When people are committed to both their organisation and a good leader, their personal needs and production needs overlap. This creates an environment of trust, respect, and pride in the work. The result is excellent motivation and results, where employees feel a constructive part of the company.

Two Additional Styles

After Mouton’s death, Blake continued to refine the model, adding two additional styles.

Opportunistic Management

Some managers are highly opportunistic, and are prepared to exploit any situation, and manipulate their people to do so. This style does not have a fixed location on the grid. Managers adopt whichever behaviour offers the greatest personal benefit. It is the ultimate in flexibility, and is highly effective.

What matters is motivation. Some managers are highly flexible for reasons of great integrity others for purely self-serving reasons.

Paternalistic Management

The loaded label represents a flip-flopping between accommodating ‘Country Club management’ and dictatorial ‘Produce-or-Perish management’. At each extreme, this managerial style is prescriptive about what the team needs and how they will supply it.

The subtlety of sound team management adapting to the team’s needs is not present. Such managers rarely welcome a team trying to exercise its own autonomy. They will feel it as an unwelcome challenge.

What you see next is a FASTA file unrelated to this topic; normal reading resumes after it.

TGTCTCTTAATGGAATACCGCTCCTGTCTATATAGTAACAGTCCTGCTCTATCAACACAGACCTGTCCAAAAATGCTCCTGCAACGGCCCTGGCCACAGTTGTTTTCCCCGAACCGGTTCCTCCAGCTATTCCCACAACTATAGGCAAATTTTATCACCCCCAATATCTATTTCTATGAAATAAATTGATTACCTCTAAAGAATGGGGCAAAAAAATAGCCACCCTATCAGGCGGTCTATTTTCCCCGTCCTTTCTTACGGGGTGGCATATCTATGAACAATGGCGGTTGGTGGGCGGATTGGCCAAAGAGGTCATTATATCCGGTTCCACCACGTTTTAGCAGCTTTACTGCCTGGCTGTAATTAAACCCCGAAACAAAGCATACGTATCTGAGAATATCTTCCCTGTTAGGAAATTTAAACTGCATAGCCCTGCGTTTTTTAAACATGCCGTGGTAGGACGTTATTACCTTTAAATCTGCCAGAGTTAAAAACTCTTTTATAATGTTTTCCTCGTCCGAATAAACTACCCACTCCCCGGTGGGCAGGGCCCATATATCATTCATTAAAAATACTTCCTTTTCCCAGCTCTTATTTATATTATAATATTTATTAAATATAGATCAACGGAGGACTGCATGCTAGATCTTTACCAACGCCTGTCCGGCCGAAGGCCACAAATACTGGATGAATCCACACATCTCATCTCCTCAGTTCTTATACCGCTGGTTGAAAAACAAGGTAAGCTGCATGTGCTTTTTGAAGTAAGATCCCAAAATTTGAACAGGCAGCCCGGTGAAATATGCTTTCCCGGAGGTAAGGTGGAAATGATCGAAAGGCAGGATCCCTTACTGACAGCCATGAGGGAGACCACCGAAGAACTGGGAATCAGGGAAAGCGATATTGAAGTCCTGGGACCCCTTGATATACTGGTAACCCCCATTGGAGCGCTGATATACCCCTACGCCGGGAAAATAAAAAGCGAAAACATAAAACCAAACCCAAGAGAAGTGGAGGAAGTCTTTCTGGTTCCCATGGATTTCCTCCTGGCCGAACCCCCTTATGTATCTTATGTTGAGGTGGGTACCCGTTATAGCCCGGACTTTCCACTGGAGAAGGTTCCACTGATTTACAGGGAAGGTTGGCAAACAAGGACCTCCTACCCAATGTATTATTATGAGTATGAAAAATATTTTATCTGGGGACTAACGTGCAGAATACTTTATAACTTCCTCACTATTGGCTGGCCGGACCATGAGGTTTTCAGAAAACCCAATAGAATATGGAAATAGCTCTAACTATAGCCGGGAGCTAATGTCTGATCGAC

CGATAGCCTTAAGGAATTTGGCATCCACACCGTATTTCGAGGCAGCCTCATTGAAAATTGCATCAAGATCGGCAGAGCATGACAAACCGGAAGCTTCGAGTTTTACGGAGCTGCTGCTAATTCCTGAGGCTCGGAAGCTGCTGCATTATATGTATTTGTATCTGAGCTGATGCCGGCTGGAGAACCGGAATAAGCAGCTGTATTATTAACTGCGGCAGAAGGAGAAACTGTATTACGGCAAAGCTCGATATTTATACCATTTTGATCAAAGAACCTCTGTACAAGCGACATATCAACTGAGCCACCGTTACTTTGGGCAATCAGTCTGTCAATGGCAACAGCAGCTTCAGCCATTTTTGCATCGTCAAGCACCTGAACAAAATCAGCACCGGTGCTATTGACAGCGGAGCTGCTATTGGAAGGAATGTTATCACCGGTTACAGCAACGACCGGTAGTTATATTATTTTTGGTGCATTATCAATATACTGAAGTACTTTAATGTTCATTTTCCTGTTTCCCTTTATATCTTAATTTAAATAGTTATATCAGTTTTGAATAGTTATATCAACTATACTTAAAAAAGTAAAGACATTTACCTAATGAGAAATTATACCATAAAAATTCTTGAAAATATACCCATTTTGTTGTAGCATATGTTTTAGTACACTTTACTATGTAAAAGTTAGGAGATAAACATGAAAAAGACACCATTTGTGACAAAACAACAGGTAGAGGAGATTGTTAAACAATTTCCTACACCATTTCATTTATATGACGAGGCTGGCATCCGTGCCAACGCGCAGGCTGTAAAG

Carol Dweck: Growth Mindset

What determines how good you are at what you do? Is it nature or nurture? This is an age old debate that falls into the either/or trap, but one researcher has done more than most to show that nature – your genetic make-up – is nothing more than the starting point to your success. To what extent you fulfil your potential is, says Carol Dweck, largely about your mindset.

Carol Dweck

Very Short Biography

Carol Dweck was born in 1946 and grew up in Brooklyn New York. She was an exceptionally bright student at school, but this did not hold her back. She had a love of learning that enabled her to continue to develop. Her first degree was at Barnard College in 1967, followed by a PhD from Yale in social and developmental psychology, awarded in 1972.

This was followed by a string of academic appointments at prestigious universities; the University of Illinois, Columbia and Harvard, before her current appointment, in 2004, as Professor of Psychology at Stanford.